SCO battle rooted in Unix's fragmented history
The SCO Group's attempts to squeeze a revenue stream out of Linux is rooted in the long and tangled history of computer operating systems.
Unix is among the oldest and most reliable operating systems. Developed in the late 1960s and early '70s at AT&T's Bell Laboratories, Unix was never seen as a cash cow for Ma Bell.
In fact, AT&T liberally licensed it to several companies and shared it with universities for educational purposes. Companies created their own flavors of AT&T's Unix, called System V, and rebranded them with names like IBM's AIX, Hewlett-Packard's UX and Sun Microsystems' Solaris.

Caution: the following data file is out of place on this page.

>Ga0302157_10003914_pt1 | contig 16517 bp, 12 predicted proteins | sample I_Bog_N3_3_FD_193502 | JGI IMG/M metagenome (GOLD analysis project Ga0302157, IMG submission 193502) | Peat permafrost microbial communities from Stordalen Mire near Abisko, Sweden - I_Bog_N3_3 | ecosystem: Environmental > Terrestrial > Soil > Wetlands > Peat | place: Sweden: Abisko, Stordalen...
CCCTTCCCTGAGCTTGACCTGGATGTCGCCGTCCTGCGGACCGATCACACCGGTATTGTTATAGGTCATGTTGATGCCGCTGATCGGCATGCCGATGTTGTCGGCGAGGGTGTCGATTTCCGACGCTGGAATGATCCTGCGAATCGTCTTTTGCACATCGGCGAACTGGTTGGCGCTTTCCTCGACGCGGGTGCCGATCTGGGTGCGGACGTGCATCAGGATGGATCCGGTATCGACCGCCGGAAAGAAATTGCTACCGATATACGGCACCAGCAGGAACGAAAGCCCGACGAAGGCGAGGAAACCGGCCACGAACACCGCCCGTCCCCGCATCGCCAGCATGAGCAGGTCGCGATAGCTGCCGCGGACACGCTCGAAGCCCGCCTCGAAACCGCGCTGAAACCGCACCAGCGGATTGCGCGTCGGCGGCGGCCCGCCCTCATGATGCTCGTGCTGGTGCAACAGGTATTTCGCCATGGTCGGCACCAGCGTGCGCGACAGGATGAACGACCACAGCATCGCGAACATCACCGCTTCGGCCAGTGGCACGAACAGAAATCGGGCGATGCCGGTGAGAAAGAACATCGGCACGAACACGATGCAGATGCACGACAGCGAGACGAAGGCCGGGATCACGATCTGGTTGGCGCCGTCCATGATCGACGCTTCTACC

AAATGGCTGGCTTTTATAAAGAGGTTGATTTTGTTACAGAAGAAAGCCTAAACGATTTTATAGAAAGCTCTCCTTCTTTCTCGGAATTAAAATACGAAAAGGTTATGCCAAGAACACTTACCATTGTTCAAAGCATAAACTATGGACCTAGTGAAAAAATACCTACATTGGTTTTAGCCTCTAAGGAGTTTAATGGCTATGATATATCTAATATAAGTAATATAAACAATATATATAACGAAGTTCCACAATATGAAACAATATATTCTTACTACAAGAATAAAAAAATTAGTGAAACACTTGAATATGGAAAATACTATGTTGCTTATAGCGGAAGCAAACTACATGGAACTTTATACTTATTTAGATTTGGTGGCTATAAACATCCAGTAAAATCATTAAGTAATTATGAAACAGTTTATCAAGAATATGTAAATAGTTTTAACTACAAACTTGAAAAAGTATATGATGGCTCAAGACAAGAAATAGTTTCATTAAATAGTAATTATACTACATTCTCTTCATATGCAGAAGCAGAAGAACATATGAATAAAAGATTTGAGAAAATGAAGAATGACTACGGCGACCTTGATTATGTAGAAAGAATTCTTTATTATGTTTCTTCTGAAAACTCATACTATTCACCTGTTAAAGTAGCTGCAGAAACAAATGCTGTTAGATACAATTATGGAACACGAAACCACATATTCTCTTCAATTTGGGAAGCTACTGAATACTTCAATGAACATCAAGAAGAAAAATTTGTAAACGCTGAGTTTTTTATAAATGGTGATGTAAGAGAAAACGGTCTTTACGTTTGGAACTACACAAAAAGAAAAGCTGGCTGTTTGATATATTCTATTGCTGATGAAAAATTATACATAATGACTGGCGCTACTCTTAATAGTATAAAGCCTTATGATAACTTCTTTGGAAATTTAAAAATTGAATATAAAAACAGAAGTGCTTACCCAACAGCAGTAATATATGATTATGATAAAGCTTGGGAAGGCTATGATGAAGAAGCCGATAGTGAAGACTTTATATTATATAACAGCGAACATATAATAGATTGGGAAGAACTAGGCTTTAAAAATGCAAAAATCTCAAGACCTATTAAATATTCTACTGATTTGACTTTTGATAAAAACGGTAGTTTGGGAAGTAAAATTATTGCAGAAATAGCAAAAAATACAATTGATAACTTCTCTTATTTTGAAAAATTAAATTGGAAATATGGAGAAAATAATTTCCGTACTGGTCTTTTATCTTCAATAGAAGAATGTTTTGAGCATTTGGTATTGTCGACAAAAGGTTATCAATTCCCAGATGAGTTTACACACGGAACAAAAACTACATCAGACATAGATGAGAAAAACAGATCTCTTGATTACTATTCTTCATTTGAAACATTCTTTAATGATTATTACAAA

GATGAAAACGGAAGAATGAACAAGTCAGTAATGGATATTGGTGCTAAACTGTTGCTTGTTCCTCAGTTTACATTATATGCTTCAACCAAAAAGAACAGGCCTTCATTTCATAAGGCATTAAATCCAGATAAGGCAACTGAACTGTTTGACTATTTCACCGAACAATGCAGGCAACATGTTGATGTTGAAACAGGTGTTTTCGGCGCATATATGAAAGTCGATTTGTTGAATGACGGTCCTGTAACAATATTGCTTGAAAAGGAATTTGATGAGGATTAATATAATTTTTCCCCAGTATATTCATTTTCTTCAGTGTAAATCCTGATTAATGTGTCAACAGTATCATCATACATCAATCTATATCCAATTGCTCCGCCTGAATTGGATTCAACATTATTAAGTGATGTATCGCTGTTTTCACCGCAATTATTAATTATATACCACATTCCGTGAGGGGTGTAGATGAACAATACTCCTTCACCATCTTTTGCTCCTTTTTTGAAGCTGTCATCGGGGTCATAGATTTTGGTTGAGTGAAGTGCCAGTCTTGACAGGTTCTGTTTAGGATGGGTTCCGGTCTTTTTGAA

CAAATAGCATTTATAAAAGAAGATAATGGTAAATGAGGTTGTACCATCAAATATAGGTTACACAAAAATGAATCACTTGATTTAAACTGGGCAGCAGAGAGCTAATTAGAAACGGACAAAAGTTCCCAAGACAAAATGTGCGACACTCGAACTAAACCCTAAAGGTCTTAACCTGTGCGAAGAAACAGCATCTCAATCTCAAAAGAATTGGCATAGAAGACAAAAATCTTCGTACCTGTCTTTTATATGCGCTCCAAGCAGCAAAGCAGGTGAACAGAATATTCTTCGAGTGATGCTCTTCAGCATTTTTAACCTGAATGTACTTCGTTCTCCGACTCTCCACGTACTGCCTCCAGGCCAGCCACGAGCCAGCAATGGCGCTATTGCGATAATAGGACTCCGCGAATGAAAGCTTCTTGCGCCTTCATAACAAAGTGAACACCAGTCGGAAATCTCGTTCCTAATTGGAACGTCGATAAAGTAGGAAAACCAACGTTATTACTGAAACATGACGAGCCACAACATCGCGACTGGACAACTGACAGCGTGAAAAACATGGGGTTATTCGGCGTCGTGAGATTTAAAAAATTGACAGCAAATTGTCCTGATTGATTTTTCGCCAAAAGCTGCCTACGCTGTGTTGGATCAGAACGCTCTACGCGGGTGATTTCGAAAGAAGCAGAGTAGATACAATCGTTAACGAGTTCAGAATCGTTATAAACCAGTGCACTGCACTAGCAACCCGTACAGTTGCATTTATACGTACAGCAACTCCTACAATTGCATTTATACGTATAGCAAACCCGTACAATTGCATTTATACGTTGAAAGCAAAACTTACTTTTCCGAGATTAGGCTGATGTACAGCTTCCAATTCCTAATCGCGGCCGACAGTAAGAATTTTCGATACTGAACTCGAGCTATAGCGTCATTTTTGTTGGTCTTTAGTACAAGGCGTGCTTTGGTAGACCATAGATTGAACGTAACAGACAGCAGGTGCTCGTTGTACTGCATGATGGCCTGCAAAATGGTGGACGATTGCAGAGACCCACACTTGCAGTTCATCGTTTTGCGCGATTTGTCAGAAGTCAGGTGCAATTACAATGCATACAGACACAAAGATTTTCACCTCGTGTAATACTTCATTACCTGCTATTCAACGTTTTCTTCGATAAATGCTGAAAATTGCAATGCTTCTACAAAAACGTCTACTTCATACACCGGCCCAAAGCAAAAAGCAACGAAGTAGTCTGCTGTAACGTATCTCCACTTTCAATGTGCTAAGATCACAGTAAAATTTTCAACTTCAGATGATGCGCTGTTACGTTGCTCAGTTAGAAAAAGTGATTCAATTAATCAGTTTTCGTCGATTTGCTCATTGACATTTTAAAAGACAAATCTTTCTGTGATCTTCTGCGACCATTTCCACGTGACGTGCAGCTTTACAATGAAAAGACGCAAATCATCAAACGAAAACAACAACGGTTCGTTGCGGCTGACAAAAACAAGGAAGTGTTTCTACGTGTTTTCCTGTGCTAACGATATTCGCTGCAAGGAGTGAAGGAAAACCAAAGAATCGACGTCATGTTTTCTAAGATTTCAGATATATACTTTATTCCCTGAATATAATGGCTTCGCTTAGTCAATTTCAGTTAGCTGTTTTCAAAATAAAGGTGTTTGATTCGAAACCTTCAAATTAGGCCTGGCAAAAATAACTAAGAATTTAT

AT&T granted IBM a Unix license in 1985. Eight years later, Novell Inc. acquired AT&T's Unix property. In 1995, Novell sold the rights to the Santa Cruz Operation.
In 1996, IBM obtained more rights in an agreement -- now hotly contested -- that included phrases like "irrevocable," "fully paid up" and "perpetual."
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